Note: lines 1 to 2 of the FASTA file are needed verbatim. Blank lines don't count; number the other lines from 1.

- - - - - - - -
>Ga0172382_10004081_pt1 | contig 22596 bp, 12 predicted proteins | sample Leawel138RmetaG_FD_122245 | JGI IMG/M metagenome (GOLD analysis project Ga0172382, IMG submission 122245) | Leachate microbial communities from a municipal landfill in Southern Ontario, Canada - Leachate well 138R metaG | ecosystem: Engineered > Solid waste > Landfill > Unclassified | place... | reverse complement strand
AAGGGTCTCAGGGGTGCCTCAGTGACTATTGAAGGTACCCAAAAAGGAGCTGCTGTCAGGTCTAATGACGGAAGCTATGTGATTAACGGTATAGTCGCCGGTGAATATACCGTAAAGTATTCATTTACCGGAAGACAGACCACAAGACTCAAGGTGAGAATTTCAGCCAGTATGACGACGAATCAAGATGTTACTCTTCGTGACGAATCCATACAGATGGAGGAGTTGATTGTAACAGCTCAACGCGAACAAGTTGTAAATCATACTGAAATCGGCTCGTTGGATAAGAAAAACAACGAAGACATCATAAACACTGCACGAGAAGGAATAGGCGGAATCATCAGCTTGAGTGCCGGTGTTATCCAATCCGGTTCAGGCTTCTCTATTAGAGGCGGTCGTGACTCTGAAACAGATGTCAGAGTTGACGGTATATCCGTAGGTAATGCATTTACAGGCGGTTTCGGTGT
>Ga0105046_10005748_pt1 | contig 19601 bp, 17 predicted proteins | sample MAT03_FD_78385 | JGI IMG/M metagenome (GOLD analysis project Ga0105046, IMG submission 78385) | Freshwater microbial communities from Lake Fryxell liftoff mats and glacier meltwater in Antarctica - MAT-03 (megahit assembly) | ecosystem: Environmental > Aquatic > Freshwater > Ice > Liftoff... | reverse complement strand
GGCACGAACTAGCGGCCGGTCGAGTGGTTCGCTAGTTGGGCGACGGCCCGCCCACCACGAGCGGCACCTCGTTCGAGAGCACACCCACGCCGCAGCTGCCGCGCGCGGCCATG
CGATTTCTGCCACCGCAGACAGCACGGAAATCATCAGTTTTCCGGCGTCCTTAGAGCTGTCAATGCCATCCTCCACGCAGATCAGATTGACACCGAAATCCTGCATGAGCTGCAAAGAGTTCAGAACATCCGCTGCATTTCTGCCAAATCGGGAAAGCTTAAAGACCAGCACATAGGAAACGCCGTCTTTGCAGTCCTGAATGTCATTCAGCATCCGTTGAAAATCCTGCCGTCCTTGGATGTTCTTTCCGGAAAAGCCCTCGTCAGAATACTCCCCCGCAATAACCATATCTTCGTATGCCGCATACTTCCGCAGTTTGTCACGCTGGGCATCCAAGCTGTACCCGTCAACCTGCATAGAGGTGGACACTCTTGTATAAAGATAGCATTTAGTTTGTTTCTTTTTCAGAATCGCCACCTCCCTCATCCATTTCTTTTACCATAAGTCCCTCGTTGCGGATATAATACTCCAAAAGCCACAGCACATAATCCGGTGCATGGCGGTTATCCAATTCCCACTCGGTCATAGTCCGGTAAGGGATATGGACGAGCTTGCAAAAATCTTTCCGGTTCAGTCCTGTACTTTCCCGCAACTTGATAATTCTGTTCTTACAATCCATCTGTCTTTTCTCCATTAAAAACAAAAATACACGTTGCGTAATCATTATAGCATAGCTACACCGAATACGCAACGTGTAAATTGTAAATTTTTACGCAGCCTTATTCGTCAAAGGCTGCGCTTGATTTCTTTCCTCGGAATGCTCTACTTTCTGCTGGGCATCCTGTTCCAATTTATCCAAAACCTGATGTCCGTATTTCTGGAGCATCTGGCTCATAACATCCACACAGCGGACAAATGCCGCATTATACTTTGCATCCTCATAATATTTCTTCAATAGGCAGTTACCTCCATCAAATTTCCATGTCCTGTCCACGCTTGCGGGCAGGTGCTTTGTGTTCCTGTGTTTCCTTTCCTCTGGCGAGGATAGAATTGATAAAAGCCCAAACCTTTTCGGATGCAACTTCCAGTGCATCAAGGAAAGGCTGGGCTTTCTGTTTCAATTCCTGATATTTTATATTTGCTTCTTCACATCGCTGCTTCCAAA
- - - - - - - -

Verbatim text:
>Ga0172382_10004081_pt1 | contig 22596 bp, 12 predicted proteins | sample Leawel138RmetaG_FD_122245 | JGI IMG/M metagenome (GOLD analysis project Ga0172382, IMG submission 122245) | Leachate microbial communities from a municipal landfill in Southern Ontario, Canada - Leachate well 138R metaG | ecosystem: Engineered > Solid waste > Landfill > Unclassified | place... | reverse complement strand
AAGGGTCTCAGGGGTGCCTCAGTGACTATTGAAGGTACCCAAAAAGGAGCTGCTGTCAGGTCTAATGACGGAAGCTATGTGATTAACGGTATAGTCGCCGGTGAATATACCGTAAAGTATTCATTTACCGGAAGACAGACCACAAGACTCAAGGTGAGAATTTCAGCCAGTATGACGACGAATCAAGATGTTACTCTTCGTGACGAATCCATACAGATGGAGGAGTTGATTGTAACAGCTCAACGCGAACAAGTTGTAAATCATACTGAAATCGGCTCGTTGGATAAGAAAAACAACGAAGACATCATAAACACTGCACGAGAAGGAATAGGCGGAATCATCAGCTTGAGTGCCGGTGTTATCCAATCCGGTTCAGGCTTCTCTATTAGAGGCGGTCGTGACTCTGAAACAGATGTCAGAGTTGACGGTATATCCGTAGGTAATGCATTTACAGGCGGTTTCGGTGT